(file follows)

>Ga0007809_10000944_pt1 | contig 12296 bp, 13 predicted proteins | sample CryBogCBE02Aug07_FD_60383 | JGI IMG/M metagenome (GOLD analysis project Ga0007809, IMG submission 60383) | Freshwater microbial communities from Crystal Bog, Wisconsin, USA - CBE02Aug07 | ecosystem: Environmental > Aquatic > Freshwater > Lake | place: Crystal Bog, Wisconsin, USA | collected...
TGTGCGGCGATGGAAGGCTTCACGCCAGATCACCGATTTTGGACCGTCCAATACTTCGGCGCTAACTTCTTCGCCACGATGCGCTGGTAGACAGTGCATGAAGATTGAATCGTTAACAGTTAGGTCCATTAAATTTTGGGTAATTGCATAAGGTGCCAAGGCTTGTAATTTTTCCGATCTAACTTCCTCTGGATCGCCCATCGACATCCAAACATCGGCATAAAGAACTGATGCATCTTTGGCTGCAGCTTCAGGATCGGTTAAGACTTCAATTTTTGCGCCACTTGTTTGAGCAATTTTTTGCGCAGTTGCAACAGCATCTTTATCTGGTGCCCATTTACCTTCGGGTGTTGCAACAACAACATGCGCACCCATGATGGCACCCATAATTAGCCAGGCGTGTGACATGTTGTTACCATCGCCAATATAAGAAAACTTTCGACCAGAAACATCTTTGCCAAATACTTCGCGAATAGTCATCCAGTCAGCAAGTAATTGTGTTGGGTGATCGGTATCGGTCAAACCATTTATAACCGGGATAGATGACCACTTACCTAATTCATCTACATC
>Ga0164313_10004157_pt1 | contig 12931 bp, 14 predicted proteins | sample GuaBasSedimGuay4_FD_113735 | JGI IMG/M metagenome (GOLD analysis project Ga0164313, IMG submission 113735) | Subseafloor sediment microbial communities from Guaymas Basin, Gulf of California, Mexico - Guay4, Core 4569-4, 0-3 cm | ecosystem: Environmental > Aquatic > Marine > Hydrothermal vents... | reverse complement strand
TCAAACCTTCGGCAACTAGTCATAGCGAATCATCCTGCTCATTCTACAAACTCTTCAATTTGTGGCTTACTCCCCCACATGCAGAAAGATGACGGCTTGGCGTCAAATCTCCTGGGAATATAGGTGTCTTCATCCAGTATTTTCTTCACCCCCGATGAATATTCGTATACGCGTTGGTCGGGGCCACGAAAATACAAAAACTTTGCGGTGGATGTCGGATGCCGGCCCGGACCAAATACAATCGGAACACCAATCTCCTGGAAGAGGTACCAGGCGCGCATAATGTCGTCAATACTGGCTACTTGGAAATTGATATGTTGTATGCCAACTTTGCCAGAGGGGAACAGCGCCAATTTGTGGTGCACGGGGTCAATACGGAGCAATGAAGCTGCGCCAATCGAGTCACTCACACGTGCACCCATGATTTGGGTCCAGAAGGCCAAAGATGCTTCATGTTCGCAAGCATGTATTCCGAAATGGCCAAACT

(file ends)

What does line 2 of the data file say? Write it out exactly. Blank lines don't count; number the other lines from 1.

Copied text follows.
TGTGCGGCGATGGAAGGCTTCACGCCAGATCACCGATTTTGGACCGTCCAATACTTCGGCGCTAACTTCTTCGCCACGATGCGCTGGTAGACAGTGCATGAAGATTGAATCGTTAACAGTTAGGTCCATTAAATTTTGGGTAATTGCATAAGGTGCCAAGGCTTGTAATTTTTCCGATCTAACTTCCTCTGGATCGCCCATCGACATCCAAACATCGGCATAAAGAACTGATGCATCTTTGGCTGCAGCTTCAGGATCGGTTAAGACTTCAATTTTTGCGCCACTTGTTTGAGCAATTTTTTGCGCAGTTGCAACAGCATCTTTATCTGGTGCCCATTTACCTTCGGGTGTTGCAACAACAACATGCGCACCCATGATGGCACCCATAATTAGCCAGGCGTGTGACATGTTGTTACCATCGCCAATATAAGAAAACTTTCGACCAGAAACATCTTTGCCAAATACTTCGCGAATAGTCATCCAGTCAGCAAGTAATTGTGTTGGGTGATCGGTATCGGTCAAACCATTTATAACCGGGATAGATGACCACTTACCTAATTCATCTACATC